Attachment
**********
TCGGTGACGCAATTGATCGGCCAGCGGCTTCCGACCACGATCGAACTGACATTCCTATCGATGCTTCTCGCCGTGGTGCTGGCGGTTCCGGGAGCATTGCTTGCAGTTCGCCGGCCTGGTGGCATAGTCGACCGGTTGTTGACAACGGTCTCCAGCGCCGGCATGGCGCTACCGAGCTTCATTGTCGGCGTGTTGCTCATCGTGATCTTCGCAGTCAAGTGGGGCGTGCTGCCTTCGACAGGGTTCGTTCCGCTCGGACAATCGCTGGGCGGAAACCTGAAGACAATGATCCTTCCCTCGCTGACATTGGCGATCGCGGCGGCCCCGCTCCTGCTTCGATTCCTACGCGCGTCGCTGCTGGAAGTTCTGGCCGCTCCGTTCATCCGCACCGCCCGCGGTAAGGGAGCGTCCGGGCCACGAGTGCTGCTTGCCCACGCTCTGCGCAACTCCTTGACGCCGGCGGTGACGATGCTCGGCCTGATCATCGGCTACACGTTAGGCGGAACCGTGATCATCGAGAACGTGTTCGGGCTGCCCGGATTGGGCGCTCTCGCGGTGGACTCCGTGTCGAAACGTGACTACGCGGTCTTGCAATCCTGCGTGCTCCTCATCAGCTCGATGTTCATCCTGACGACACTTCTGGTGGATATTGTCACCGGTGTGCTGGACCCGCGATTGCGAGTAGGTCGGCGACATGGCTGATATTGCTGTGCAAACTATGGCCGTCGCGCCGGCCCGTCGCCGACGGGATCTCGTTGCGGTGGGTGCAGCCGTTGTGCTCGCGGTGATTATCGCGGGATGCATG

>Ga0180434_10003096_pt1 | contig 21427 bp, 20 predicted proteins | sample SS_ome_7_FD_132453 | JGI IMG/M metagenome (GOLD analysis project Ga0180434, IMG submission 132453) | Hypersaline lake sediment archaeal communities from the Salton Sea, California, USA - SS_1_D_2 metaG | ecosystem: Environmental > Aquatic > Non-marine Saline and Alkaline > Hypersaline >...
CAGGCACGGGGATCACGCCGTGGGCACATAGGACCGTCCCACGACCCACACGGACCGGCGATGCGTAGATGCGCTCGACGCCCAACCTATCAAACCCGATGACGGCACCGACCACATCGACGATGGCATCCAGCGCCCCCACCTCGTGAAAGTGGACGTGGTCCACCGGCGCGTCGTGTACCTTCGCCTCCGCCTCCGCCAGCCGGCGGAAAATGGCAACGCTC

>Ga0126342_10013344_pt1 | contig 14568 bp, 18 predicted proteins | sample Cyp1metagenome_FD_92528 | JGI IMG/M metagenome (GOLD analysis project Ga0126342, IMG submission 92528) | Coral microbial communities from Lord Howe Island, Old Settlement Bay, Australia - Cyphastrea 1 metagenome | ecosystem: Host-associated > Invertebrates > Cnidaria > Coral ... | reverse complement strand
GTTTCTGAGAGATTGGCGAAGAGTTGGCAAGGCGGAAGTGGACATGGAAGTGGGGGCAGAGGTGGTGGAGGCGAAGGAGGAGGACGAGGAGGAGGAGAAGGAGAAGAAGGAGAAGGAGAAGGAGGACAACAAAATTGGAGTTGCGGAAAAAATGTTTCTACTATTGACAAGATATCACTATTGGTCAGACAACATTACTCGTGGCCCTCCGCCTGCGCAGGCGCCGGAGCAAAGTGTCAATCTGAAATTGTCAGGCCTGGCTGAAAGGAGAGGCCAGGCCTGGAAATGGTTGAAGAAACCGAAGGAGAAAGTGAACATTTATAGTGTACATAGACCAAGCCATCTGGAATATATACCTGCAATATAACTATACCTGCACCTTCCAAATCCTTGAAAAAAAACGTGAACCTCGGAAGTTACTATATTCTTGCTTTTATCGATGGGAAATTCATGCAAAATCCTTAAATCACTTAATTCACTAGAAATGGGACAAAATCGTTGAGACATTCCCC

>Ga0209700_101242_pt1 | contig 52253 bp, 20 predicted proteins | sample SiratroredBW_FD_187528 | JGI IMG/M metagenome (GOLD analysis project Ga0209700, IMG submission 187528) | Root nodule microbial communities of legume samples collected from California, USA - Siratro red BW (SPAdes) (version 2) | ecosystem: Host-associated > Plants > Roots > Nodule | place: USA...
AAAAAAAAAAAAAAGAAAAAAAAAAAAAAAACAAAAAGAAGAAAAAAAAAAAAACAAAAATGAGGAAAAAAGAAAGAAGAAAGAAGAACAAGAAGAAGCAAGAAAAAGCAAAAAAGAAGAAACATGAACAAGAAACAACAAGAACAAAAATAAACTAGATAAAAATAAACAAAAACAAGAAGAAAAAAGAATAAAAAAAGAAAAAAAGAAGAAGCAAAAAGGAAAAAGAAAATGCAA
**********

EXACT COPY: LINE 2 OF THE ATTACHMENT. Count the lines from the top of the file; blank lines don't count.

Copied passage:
>Ga0180434_10003096_pt1 | contig 21427 bp, 20 predicted proteins | sample SS_ome_7_FD_132453 | JGI IMG/M metagenome (GOLD analysis project Ga0180434, IMG submission 132453) | Hypersaline lake sediment archaeal communities from the Salton Sea, California, USA - SS_1_D_2 metaG | ecosystem: Environmental > Aquatic > Non-marine Saline and Alkaline > Hypersaline >...